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The Diabetes Crisis and How PAs Can Help Manage It

The Diabetes Crisis and How PAs Can Help Manage It

Diabetes is becoming epidemic. A 2014 Centers for Disease Control and Prevention report estimated that 29 million Americans have diabetes, 25 percent of whom don't yet know they have it. Another 86 million have pre-diabetes, with 90 percent of them unaware of their condition.

There is also a critical shortage of endocrinologists, with three-month wait times for an appointment not at all unusual. That leaves primary-care physicians to shoulder much of the burden of the increasing diabetic population. The good news is that certified PAs can help.

Certified PAs are well-suited to managing diabetic patients because they are highly educated, skilled in patient communications (critical to chronic disease management), and must pass a rigorous exam administered by the National Commission on Certification of Physician Assistants to be licensed in any state.

They can provide vital assistance in this area in a number of ways, including:

Enable Additional Appointments

Certified PAs will increase access for the burgeoning number of patients. In addition, PAs can manage those uncontrolled diabetic patients who often require frequent visits and several days of follow up, which is very difficult for already overscheduled physicians. Having PAs follow up on unstable diabetic patients is a big safety net for both the practice and patients.

Schedule Sufficient Time

Diabetes management is very time consuming, and most physicians struggle with lack of time. Each appointment requires a thorough review of the glucose log, adherence to lifestyle intervention and medication, and discussion of polypharmacy including cost and side effects. Providers need to do foot exam and manage lipids and blood pressure as well. Having a PA dedicated to diabetic management can ease the physician's mind that this time-consuming review is completed during each visit.

Focus on Disease Complexity

The field of diabetes is constantly changing. There were only two available drug classes (insulin and sulfonylureas) in the 1970s, and we now have 11 different classes of medications. As much as we are excited about the flexibility of different options, it is easy to get overwhelmed with "too many" and fall behind with the updates, especially with so many other things primary-care physicians deal with on a day-to-day basis.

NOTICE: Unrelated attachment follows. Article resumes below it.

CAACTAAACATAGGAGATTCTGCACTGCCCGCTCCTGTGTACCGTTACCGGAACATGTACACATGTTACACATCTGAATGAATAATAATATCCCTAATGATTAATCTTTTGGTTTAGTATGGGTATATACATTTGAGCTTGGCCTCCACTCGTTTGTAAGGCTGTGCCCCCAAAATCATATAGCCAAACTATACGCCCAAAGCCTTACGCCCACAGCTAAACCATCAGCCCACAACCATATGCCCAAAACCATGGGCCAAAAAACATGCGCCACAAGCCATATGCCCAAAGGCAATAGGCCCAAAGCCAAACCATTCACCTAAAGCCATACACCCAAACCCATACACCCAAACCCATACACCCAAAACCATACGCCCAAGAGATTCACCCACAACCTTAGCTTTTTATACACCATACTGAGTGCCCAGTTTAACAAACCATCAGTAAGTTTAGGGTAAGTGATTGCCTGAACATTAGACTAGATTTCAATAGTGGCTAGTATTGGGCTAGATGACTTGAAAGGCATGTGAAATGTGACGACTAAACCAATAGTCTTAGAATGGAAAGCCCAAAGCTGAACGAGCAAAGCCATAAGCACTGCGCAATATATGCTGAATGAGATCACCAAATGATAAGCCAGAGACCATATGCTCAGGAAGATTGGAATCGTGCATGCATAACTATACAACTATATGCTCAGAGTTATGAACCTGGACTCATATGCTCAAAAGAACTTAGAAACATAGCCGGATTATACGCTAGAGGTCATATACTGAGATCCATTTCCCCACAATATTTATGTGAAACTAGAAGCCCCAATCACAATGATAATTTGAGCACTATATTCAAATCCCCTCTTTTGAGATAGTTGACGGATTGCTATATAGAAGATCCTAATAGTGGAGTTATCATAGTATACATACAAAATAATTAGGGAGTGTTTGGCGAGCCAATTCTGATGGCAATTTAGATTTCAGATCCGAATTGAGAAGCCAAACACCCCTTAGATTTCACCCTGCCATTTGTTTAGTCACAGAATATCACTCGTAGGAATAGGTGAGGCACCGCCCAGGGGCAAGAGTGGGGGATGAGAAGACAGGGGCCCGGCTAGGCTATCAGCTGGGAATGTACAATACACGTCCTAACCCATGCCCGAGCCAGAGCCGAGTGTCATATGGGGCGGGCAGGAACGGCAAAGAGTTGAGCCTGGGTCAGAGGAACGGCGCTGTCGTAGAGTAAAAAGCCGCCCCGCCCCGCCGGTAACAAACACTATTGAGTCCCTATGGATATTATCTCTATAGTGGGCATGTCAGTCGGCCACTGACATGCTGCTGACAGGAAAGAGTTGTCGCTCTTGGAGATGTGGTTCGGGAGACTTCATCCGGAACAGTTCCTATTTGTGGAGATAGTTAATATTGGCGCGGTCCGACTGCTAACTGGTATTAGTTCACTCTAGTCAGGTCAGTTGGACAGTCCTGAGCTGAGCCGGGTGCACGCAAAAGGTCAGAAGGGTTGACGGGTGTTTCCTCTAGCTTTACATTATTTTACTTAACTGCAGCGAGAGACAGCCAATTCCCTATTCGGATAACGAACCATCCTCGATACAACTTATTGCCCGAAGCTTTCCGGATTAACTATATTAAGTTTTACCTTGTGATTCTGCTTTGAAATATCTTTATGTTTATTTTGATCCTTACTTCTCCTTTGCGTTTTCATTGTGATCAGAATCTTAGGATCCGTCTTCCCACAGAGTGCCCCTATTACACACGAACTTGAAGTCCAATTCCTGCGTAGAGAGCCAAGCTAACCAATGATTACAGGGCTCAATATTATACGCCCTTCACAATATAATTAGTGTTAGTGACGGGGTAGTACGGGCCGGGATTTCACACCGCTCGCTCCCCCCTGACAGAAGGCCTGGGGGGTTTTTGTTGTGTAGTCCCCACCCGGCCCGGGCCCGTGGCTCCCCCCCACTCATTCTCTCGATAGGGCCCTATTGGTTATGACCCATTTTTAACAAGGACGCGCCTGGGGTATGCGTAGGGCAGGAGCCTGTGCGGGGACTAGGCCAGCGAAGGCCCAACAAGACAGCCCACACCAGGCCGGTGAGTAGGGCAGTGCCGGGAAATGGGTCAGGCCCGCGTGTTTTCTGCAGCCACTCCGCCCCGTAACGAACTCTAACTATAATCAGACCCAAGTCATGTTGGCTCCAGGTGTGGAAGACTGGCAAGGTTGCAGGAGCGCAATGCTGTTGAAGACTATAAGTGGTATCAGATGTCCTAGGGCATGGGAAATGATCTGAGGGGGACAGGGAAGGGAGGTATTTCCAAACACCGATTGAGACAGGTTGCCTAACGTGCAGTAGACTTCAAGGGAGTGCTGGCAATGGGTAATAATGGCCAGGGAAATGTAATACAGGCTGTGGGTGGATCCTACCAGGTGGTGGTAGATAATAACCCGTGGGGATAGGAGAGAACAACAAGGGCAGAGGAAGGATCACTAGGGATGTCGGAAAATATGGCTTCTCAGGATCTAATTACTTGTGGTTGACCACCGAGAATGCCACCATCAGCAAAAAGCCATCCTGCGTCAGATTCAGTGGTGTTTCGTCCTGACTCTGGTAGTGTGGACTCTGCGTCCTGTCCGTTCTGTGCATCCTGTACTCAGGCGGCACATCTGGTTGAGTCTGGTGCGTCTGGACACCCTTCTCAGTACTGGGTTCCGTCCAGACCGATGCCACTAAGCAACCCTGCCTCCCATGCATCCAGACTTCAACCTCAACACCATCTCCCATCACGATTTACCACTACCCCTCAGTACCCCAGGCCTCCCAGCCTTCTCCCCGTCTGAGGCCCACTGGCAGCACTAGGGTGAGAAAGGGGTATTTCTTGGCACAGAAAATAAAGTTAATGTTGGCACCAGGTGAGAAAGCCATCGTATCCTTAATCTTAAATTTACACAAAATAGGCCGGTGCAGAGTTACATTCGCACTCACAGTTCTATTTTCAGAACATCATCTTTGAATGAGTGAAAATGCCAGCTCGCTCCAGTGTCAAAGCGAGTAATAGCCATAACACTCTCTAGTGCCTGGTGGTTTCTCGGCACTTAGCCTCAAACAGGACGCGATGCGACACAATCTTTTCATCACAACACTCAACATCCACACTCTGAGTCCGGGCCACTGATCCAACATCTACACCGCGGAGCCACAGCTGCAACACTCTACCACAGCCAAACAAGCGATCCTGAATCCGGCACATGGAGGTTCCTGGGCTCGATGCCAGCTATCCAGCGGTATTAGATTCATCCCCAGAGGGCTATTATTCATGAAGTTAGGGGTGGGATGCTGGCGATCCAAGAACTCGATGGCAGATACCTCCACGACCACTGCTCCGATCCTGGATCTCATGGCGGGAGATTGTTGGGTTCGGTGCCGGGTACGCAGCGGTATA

A PA designated for diabetes management can focus on staying up-to-date with evidence-based management by attending conferences and CME sessions, and then applying it to patient care. PAs can keep the physician current with the most clinically relevant updates.

Play to Their Strengths

We cultivate a team approach that includes the physician, PA, and patient setting goals for outcomes. Everyone contributes to improve the patient's care. As a PA in endocrinology, my strength is talking to patients who are resistant to certain therapies due to fear or misconceptions. Often, the endocrinologist I work with specifically asks me to talk to a patient who has refused necessary treatments, whether it is insulin therapy, injectable therapy, statin therapy, or something else. I take the time to explain the science, the rationale, and why changes need to be made now. I also try to add some humor to ease the tension.

For example if a patient shows worry or frustration with injectable therapy, I say: "I am actually relieved that you feel this way. I would be more concerned if you were excited to start injections." This usually makes them laugh and opens up the discussion.

Offer Perspective

There are now multiple options in treating diabetes, and each provider has preferences. A PA adds a different perspective in treatment approach. It's another benefit of working as a team — having a second set of eyes on the same patient.

I became enamored with endocrinology during a clinical rotation during my PA education. I saw the joy in my preceptor who worked to motivate patients to change their lifestyle so they could reduce medications, come off insulin and improve their overall health. I realized then that drugs are only a part of medicine. Patient rapport, trust, and relationships are medicine too.

Ji Hyun (CJ) Chun, MPAS, PA-C, practices endocrinology in southern California at Optum Medical Partners. He is secretary of the American Society of Endocrine Physician Assistants (ASEPA) and a faculty member of A.T. Still University.

This blog was provided in partnership with the National Commission on Certification of Physician Assistants.

 
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